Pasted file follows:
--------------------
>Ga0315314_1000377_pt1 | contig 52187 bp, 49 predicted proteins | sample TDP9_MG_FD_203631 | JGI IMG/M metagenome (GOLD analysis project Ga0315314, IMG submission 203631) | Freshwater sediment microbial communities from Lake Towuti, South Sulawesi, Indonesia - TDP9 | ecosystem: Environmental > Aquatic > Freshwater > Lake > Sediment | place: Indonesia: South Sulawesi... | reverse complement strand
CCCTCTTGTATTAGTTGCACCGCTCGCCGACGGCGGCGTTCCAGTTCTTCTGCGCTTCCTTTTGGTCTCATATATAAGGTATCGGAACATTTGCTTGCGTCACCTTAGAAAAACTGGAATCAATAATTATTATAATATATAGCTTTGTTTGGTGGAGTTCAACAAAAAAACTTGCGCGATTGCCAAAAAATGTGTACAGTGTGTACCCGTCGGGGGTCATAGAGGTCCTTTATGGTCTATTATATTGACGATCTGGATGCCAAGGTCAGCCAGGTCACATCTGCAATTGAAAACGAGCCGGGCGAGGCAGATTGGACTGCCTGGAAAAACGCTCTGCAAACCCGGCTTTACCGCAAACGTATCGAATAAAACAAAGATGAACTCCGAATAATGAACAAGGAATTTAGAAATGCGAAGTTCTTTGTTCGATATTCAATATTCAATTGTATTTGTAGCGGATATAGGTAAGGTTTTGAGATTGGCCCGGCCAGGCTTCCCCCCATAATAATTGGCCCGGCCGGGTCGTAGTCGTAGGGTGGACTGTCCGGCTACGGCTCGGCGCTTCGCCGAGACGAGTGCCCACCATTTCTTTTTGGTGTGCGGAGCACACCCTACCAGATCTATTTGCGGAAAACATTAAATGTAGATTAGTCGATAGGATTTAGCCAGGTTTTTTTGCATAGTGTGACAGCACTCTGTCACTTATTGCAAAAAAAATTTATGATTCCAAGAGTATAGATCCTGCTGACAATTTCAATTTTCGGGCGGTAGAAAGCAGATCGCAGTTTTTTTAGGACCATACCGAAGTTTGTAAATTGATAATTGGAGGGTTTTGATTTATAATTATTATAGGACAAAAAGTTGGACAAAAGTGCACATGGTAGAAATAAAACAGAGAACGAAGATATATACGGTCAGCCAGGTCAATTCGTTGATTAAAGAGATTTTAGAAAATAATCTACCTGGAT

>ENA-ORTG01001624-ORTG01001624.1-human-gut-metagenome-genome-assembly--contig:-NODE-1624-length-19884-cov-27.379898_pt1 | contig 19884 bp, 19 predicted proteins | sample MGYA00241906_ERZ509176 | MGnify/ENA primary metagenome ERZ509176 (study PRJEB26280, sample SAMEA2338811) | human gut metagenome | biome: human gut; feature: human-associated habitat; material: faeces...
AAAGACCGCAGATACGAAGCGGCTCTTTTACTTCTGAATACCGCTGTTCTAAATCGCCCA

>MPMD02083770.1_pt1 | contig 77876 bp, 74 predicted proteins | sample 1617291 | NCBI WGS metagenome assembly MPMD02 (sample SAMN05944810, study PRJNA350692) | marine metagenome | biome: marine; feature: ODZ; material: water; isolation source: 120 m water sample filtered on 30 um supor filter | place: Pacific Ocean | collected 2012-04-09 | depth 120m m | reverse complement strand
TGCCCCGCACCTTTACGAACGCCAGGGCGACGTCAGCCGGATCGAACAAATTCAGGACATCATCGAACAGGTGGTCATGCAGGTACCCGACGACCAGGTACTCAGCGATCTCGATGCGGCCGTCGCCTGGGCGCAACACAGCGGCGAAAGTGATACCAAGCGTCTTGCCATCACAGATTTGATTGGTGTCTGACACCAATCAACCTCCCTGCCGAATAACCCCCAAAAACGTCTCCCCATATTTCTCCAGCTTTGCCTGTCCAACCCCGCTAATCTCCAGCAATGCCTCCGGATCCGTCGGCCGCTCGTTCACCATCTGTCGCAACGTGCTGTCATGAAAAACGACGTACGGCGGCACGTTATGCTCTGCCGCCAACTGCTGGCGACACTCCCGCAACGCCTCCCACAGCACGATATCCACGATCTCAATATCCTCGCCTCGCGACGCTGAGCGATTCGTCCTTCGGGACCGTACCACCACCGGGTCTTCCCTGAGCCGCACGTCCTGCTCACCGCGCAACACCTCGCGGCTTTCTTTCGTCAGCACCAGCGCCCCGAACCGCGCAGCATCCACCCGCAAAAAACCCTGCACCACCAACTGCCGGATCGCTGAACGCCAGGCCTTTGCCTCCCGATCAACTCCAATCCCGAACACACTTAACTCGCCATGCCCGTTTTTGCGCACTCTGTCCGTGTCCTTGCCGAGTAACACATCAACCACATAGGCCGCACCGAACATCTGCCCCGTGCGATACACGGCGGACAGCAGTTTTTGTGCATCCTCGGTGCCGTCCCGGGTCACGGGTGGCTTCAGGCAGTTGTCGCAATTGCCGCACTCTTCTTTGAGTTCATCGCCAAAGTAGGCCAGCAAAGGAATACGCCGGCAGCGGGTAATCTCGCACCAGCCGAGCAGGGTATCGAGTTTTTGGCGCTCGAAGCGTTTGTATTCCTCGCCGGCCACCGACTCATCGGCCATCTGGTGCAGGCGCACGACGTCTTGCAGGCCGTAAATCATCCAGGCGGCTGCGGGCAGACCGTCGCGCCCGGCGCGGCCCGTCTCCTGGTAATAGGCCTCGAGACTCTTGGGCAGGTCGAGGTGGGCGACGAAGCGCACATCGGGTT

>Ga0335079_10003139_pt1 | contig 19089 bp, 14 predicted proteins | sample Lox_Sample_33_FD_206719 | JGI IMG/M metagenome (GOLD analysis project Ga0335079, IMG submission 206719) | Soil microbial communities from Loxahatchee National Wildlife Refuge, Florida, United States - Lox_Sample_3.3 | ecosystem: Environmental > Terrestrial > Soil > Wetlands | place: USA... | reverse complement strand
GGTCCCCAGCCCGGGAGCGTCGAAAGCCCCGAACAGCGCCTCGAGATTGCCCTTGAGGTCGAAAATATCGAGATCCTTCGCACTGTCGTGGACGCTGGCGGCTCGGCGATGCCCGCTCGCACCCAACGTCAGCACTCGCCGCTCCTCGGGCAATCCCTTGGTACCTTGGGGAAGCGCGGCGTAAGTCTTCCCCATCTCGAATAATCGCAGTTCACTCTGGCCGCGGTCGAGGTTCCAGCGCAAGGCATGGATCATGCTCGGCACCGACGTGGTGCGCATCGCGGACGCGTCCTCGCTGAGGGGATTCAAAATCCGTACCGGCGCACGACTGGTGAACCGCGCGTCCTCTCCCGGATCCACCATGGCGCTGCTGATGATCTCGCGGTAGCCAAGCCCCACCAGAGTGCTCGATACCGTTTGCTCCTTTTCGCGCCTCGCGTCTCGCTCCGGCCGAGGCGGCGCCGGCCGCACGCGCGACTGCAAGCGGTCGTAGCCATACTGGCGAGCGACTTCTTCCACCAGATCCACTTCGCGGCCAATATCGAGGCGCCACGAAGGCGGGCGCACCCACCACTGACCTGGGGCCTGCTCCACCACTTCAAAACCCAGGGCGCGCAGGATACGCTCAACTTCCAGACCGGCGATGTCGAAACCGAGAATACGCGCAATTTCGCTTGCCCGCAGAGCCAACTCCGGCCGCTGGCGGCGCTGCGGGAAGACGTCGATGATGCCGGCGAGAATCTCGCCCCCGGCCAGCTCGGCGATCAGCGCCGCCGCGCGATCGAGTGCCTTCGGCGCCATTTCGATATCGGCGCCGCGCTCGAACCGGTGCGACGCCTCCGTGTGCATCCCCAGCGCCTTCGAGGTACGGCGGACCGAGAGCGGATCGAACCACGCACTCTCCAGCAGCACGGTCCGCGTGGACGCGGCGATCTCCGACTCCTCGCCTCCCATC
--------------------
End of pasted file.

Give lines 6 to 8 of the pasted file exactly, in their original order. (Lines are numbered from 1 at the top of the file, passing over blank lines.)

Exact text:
TGCCCCGCACCTTTACGAACGCCAGGGCGACGTCAGCCGGATCGAACAAATTCAGGACATCATCGAACAGGTGGTCATGCAGGTACCCGACGACCAGGTACTCAGCGATCTCGATGCGGCCGTCGCCTGGGCGCAACACAGCGGCGAAAGTGATACCAAGCGTCTTGCCATCACAGATTTGATTGGTGTCTGACACCAATCAACCTCCCTGCCGAATAACCCCCAAAAACGTCTCCCCATATTTCTCCAGCTTTGCCTGTCCAACCCCGCTAATCTCCAGCAATGCCTCCGGATCCGTCGGCCGCTCGTTCACCATCTGTCGCAACGTGCTGTCATGAAAAACGACGTACGGCGGCACGTTATGCTCTGCCGCCAACTGCTGGCGACACTCCCGCAACGCCTCCCACAGCACGATATCCACGATCTCAATATCCTCGCCTCGCGACGCTGAGCGATTCGTCCTTCGGGACCGTACCACCACCGGGTCTTCCCTGAGCCGCACGTCCTGCTCACCGCGCAACACCTCGCGGCTTTCTTTCGTCAGCACCAGCGCCCCGAACCGCGCAGCATCCACCCGCAAAAAACCCTGCACCACCAACTGCCGGATCGCTGAACGCCAGGCCTTTGCCTCCCGATCAACTCCAATCCCGAACACACTTAACTCGCCATGCCCGTTTTTGCGCACTCTGTCCGTGTCCTTGCCGAGTAACACATCAACCACATAGGCCGCACCGAACATCTGCCCCGTGCGATACACGGCGGACAGCAGTTTTTGTGCATCCTCGGTGCCGTCCCGGGTCACGGGTGGCTTCAGGCAGTTGTCGCAATTGCCGCACTCTTCTTTGAGTTCATCGCCAAAGTAGGCCAGCAAAGGAATACGCCGGCAGCGGGTAATCTCGCACCAGCCGAGCAGGGTATCGAGTTTTTGGCGCTCGAAGCGTTTGTATTCCTCGCCGGCCACCGACTCATCGGCCATCTGGTGCAGGCGCACGACGTCTTGCAGGCCGTAAATCATCCAGGCGGCTGCGGGCAGACCGTCGCGCCCGGCGCGGCCCGTCTCCTGGTAATAGGCCTCGAGACTCTTGGGCAGGTCGAGGTGGGCGACGAAGCGCACATCGGGTT

>Ga0335079_10003139_pt1 | contig 19089 bp, 14 predicted proteins | sample Lox_Sample_33_FD_206719 | JGI IMG/M metagenome (GOLD analysis project Ga0335079, IMG submission 206719) | Soil microbial communities from Loxahatchee National Wildlife Refuge, Florida, United States - Lox_Sample_3.3 | ecosystem: Environmental > Terrestrial > Soil > Wetlands | place: USA... | reverse complement strand
GGTCCCCAGCCCGGGAGCGTCGAAAGCCCCGAACAGCGCCTCGAGATTGCCCTTGAGGTCGAAAATATCGAGATCCTTCGCACTGTCGTGGACGCTGGCGGCTCGGCGATGCCCGCTCGCACCCAACGTCAGCACTCGCCGCTCCTCGGGCAATCCCTTGGTACCTTGGGGAAGCGCGGCGTAAGTCTTCCCCATCTCGAATAATCGCAGTTCACTCTGGCCGCGGTCGAGGTTCCAGCGCAAGGCATGGATCATGCTCGGCACCGACGTGGTGCGCATCGCGGACGCGTCCTCGCTGAGGGGATTCAAAATCCGTACCGGCGCACGACTGGTGAACCGCGCGTCCTCTCCCGGATCCACCATGGCGCTGCTGATGATCTCGCGGTAGCCAAGCCCCACCAGAGTGCTCGATACCGTTTGCTCCTTTTCGCGCCTCGCGTCTCGCTCCGGCCGAGGCGGCGCCGGCCGCACGCGCGACTGCAAGCGGTCGTAGCCATACTGGCGAGCGACTTCTTCCACCAGATCCACTTCGCGGCCAATATCGAGGCGCCACGAAGGCGGGCGCACCCACCACTGACCTGGGGCCTGCTCCACCACTTCAAAACCCAGGGCGCGCAGGATACGCTCAACTTCCAGACCGGCGATGTCGAAACCGAGAATACGCGCAATTTCGCTTGCCCGCAGAGCCAACTCCGGCCGCTGGCGGCGCTGCGGGAAGACGTCGATGATGCCGGCGAGAATCTCGCCCCCGGCCAGCTCGGCGATCAGCGCCGCCGCGCGATCGAGTGCCTTCGGCGCCATTTCGATATCGGCGCCGCGCTCGAACCGGTGCGACGCCTCCGTGTGCATCCCCAGCGCCTTCGAGGTACGGCGGACCGAGAGCGGATCGAACCACGCACTCTCCAGCAGCACGGTCCGCGTGGACGCGGCGATCTCCGACTCCTCGCCTCCCATC